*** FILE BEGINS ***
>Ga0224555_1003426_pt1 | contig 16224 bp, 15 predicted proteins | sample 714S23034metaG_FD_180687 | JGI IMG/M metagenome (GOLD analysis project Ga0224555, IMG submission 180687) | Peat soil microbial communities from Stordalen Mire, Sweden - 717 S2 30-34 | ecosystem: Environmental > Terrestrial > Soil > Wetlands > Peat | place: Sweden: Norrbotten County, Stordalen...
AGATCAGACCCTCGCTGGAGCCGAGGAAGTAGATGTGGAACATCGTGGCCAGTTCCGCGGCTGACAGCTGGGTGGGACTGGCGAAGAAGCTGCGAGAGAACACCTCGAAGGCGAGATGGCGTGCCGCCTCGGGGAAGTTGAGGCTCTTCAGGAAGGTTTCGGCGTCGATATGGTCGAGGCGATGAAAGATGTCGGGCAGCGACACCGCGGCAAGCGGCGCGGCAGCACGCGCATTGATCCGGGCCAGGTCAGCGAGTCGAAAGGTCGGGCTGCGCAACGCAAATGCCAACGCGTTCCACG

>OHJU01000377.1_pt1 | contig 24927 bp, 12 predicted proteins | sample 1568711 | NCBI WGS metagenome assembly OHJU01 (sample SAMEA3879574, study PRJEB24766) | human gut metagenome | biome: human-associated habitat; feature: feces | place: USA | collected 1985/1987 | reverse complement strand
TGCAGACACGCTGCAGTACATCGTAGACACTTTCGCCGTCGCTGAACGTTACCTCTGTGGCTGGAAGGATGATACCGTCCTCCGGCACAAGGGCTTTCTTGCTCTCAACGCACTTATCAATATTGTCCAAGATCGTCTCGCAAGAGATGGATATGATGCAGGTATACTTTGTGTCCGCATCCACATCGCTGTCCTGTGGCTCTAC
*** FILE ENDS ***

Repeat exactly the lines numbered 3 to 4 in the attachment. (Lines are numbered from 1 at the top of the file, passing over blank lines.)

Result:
>OHJU01000377.1_pt1 | contig 24927 bp, 12 predicted proteins | sample 1568711 | NCBI WGS metagenome assembly OHJU01 (sample SAMEA3879574, study PRJEB24766) | human gut metagenome | biome: human-associated habitat; feature: feces | place: USA | collected 1985/1987 | reverse complement strand
TGCAGACACGCTGCAGTACATCGTAGACACTTTCGCCGTCGCTGAACGTTACCTCTGTGGCTGGAAGGATGATACCGTCCTCCGGCACAAGGGCTTTCTTGCTCTCAACGCACTTATCAATATTGTCCAAGATCGTCTCGCAAGAGATGGATATGATGCAGGTATACTTTGTGTCCGCATCCACATCGCTGTCCTGTGGCTCTAC